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Animal Breeding and Genetics
Asian-Australasian Journal of Animal Sciences 2004;17(11): 1529-1534.
DOI: https://doi.org/10.5713/ajas.2004.1529    Published online January 1, 2004.
Nutritional Evaluation of Lentil (Lens culinaris) Straw and Urea Treated Wheat Straw in Goats and Lactating Buffaloes
Narayan Dutta, K. Sharma, Uma Naulia
The nutritive value of lentil straw (Lens culinaris) relative to 4% urea treated wheat straw (w/w) was assessed in adult bucks and milking buffaloes on-station and on-farm, respectively. A digestion-cum-nitrogen balance experiment was conducted with three bucks (24.35 kg) fed ad libitum lentil straw (LS), urea treated wheat straw (UTS) and a 1:1 (w/w DM basis) mixture of LS and UTS (LS:UTS) in a 3횞3 Latin square design. Though daily dry matter intake (g kg W0.75 or % LW) of bucks fed LS and UTS did not differ significantly, that of LS:UTS was significantly (p<0.05) low. Similarly, digestibility of nutrients (DM, OM and CP) and nitrogen balance (g/day) did not differ significantly for bucks given LS or UTS although a significant positive improvement was evident in these parameters for LS:UTS. The digestibility of fibre fractions (NDF and ADF) was significantly (p<0.05) lower in LS as compared to UTS or LS:UTS. Except for the significantly (p<0.05) lower intake of DCP (g kgW0.75), the bucks fed LS had statistically similar nutrient intake as compared to UTS. Feeding of LS:UTS resulted in significantly higher nutrient (DCP, TDN) intake by bucks. The important blood-biochemical parameters (haemoglobin,packed cell volume, glucose, urea nitrogen, total protein) and activity of serum enzymes (alanine aminotransferase and aspartate aminotransferase) did not differ significantly in goats irrespective of dietary treatment. In the on-farm study, eighteen multiparous milking buffaloes were randomly assigned into three equal groups to assess the relative effect of feeding untreated wheat straw (WS), UTS and LS:UTS ad libitum as basal feed with a supplement. The study continued for 3 months and revealed that daily dry matter intake and average milk production (liters/day) by buffaloes offered LS:UTS and UTS was statistically similar but it was significantly higher compare to WS. However, milk composition did not differ significantly among the dietary treatments. It may be concluded that the nutritive value of lentil straw appeared to be no different to UTS, however, a positive synergistic effect was evident by feeding a mixture of LS and UTS on performance of goats and lactating buffaloes.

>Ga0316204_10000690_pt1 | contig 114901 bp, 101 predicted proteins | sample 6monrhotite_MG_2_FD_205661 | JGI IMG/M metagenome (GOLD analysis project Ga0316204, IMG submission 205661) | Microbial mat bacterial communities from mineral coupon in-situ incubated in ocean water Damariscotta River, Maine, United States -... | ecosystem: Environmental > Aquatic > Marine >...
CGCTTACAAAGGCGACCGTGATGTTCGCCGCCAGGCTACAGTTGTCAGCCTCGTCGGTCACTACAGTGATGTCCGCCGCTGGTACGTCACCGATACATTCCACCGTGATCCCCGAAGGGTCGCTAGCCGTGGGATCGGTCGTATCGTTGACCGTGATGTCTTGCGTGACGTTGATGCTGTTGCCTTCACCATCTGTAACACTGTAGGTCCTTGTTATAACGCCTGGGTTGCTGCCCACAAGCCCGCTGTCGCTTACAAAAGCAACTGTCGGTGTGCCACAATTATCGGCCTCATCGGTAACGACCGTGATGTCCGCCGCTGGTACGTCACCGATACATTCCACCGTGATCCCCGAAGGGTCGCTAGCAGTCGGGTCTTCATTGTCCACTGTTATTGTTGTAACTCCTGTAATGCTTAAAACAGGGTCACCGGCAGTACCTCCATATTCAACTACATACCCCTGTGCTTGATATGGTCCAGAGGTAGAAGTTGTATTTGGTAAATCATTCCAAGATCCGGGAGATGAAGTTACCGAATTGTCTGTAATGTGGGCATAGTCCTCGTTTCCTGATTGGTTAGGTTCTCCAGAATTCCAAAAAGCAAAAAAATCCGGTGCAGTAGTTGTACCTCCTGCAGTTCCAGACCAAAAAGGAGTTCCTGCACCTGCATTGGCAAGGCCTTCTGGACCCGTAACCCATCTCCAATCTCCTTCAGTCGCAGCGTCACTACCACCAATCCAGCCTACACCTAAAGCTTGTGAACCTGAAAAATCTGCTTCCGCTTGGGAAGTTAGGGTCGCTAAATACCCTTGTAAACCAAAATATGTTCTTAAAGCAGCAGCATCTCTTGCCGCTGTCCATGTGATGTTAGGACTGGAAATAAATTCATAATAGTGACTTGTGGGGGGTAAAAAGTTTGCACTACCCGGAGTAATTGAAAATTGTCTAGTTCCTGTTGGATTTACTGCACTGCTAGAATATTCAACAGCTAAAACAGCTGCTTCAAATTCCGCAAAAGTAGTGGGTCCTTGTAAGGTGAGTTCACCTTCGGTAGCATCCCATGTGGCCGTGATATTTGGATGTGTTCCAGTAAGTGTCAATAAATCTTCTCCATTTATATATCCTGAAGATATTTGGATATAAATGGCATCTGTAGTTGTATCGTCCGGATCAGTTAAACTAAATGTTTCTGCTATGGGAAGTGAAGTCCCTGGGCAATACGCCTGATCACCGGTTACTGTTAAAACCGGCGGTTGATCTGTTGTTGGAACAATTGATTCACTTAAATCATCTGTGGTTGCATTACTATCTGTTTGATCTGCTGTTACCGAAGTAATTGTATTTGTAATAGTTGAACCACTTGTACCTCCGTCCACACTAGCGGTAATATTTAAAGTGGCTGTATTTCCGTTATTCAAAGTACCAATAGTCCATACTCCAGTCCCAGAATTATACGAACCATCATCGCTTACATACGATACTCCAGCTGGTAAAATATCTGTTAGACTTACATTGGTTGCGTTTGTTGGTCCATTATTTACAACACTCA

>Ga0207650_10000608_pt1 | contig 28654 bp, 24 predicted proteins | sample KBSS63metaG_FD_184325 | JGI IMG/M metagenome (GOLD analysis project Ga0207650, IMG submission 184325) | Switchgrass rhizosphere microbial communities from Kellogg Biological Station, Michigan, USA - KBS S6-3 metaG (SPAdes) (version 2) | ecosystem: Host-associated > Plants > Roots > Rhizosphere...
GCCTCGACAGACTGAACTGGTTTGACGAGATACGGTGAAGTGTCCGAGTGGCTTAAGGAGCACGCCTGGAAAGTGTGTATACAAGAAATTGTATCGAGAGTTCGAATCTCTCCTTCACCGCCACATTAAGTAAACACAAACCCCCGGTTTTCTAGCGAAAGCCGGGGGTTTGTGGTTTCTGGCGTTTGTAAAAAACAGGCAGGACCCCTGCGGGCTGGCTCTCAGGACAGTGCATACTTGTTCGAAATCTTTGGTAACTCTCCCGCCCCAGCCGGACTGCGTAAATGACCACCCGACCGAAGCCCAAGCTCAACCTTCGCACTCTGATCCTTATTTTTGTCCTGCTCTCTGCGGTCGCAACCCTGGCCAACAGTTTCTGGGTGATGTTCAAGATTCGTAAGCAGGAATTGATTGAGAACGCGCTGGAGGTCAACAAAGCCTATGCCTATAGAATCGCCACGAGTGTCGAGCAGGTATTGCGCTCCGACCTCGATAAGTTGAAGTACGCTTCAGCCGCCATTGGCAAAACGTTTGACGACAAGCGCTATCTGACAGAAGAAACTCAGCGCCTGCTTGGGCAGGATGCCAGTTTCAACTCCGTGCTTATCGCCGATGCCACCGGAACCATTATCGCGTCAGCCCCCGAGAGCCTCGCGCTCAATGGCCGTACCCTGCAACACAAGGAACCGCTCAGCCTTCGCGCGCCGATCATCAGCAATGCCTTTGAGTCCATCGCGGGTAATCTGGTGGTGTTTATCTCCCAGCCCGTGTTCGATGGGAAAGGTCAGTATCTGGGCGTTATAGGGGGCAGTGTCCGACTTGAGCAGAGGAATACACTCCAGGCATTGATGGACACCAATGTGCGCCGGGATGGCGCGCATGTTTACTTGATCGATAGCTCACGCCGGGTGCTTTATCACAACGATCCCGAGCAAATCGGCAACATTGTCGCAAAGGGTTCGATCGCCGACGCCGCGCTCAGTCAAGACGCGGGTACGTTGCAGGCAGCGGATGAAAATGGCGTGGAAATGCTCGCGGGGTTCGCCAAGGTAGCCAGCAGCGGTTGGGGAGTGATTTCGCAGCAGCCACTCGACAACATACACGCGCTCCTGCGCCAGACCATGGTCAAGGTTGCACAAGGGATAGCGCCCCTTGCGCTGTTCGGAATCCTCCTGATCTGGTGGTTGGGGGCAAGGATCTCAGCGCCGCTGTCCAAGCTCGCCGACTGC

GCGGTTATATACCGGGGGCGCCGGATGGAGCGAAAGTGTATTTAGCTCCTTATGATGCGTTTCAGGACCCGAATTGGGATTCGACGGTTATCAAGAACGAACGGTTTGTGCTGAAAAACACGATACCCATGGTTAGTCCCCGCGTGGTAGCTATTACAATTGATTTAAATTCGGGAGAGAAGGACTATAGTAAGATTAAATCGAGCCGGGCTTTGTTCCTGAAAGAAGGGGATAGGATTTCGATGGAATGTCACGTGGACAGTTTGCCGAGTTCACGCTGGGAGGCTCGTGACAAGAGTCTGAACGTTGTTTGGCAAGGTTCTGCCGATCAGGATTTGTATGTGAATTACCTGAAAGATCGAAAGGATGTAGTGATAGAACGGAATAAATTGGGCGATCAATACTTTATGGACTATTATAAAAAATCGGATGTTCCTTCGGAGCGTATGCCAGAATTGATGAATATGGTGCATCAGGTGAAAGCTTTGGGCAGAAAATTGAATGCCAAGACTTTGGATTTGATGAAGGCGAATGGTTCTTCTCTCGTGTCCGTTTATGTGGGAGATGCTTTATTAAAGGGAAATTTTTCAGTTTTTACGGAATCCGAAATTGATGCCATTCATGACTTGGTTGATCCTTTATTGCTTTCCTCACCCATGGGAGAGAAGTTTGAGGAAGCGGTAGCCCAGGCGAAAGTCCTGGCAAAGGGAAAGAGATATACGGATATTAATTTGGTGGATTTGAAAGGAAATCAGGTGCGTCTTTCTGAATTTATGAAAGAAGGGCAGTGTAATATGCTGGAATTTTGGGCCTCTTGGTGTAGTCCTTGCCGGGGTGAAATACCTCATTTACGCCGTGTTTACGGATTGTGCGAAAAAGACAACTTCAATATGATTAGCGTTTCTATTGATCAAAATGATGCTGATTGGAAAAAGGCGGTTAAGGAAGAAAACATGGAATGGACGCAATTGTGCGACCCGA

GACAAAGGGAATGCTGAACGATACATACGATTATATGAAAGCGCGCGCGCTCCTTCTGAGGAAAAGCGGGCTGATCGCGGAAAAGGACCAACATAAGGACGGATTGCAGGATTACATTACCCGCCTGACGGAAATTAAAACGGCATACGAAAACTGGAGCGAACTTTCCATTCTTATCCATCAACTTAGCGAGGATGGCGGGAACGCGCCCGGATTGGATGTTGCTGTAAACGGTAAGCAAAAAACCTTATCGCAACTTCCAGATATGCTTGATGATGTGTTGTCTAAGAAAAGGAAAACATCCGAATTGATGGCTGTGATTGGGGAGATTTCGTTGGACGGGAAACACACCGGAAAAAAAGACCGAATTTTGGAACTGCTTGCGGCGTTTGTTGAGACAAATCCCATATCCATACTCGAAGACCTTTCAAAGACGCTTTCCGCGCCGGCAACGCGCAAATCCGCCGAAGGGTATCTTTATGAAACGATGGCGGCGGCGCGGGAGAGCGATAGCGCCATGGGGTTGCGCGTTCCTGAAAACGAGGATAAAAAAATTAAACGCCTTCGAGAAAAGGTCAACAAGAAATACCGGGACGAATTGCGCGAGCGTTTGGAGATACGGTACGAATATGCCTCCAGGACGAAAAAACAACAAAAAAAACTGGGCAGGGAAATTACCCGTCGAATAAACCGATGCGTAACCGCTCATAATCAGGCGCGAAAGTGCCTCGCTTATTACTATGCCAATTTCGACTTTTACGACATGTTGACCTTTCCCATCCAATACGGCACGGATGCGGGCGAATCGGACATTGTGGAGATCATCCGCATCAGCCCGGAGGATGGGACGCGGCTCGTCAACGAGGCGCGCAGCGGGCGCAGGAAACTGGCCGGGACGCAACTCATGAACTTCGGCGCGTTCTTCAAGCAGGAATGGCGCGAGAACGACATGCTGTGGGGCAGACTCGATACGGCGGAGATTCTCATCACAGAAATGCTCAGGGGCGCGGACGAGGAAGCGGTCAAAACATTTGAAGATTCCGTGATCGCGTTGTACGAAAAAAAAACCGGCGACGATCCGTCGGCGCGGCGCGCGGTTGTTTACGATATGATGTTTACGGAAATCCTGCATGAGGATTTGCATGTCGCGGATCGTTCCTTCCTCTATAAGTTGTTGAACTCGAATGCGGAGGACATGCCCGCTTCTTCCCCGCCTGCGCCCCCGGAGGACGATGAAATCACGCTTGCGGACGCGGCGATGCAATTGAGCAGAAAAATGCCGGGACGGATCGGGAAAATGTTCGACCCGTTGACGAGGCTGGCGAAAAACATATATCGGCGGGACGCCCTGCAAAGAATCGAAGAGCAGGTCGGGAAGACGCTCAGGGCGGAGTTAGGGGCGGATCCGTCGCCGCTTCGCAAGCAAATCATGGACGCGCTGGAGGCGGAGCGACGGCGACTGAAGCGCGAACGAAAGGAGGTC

Keywords: Goats; Lactating Buffaloes; Lentil Straw; Nutritional Evaluation; Urea Treated Wheat Straw; Milk Yield

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